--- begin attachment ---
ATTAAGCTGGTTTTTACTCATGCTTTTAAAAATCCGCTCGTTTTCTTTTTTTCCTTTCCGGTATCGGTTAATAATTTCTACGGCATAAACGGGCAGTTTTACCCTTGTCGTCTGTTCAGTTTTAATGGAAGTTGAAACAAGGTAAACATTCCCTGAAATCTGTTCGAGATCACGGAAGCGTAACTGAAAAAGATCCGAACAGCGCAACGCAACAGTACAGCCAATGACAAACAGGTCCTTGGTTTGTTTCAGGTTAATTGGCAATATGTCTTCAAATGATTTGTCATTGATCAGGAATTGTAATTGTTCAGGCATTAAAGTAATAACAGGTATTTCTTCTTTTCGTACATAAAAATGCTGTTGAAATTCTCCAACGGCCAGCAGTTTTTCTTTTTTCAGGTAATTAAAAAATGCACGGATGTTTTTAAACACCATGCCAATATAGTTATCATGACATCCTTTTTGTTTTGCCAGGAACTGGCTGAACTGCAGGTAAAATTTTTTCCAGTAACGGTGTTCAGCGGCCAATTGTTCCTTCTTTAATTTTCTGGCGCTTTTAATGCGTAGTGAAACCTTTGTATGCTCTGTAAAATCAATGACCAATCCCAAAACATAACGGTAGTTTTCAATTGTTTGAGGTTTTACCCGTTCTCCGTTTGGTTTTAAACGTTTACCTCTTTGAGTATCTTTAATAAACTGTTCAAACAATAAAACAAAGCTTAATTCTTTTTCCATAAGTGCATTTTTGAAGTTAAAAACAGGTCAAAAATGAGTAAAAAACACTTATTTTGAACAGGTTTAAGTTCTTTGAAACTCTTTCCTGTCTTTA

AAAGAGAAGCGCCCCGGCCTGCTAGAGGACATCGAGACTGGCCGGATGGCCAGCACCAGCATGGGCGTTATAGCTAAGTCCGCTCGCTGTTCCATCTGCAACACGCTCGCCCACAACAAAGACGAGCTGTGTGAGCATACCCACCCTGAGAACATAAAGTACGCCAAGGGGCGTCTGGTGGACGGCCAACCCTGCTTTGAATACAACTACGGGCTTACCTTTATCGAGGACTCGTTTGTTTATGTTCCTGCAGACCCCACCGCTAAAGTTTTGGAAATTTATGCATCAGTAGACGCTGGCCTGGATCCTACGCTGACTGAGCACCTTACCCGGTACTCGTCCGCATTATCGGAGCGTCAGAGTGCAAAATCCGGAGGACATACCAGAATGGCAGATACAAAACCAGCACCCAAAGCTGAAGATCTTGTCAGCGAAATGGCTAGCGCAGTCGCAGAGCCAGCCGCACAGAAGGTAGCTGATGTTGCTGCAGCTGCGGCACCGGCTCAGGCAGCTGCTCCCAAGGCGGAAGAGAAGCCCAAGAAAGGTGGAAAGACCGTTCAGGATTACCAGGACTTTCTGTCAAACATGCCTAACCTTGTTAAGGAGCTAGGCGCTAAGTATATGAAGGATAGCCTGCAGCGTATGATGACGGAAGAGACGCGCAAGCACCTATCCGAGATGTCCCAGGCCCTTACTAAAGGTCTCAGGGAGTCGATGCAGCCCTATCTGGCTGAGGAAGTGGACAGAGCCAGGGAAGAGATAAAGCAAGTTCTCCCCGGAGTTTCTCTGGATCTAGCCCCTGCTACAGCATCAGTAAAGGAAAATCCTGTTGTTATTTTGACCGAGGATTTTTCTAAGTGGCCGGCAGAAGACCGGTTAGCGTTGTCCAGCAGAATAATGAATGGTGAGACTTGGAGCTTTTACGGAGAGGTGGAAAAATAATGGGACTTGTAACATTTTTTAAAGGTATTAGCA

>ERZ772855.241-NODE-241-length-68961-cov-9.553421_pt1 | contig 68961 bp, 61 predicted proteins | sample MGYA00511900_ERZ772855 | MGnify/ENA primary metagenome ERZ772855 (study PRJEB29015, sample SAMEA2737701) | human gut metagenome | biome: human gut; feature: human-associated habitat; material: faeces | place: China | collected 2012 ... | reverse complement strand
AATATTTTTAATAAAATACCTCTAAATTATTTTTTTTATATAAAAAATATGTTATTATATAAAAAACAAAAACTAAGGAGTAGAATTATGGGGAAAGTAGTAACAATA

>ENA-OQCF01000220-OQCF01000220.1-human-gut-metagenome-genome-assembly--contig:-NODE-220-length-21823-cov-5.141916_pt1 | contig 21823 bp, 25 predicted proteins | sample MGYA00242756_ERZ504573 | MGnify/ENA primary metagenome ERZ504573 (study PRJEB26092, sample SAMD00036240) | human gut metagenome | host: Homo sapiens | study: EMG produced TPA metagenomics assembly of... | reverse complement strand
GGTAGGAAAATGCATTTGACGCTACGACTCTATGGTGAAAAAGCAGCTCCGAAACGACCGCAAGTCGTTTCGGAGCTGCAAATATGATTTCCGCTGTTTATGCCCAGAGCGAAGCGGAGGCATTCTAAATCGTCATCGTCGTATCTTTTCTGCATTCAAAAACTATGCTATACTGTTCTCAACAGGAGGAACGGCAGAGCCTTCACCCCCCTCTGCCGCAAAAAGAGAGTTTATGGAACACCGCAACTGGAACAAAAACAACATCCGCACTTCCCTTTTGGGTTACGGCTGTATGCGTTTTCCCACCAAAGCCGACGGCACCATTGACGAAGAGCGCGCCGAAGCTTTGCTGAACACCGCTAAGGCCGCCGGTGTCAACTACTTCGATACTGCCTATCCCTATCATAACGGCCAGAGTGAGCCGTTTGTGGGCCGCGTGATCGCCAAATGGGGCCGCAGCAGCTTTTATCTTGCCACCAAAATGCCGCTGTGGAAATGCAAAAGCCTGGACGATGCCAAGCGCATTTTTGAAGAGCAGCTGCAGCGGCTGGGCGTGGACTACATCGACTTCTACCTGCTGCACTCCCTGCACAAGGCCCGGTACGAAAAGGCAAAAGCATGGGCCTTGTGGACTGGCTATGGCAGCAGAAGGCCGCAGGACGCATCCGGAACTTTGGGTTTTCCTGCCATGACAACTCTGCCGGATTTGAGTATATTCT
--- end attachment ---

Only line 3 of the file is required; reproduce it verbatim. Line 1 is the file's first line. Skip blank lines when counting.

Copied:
>ERZ772855.241-NODE-241-length-68961-cov-9.553421_pt1 | contig 68961 bp, 61 predicted proteins | sample MGYA00511900_ERZ772855 | MGnify/ENA primary metagenome ERZ772855 (study PRJEB29015, sample SAMEA2737701) | human gut metagenome | biome: human gut; feature: human-associated habitat; material: faeces | place: China | collected 2012 ... | reverse complement strand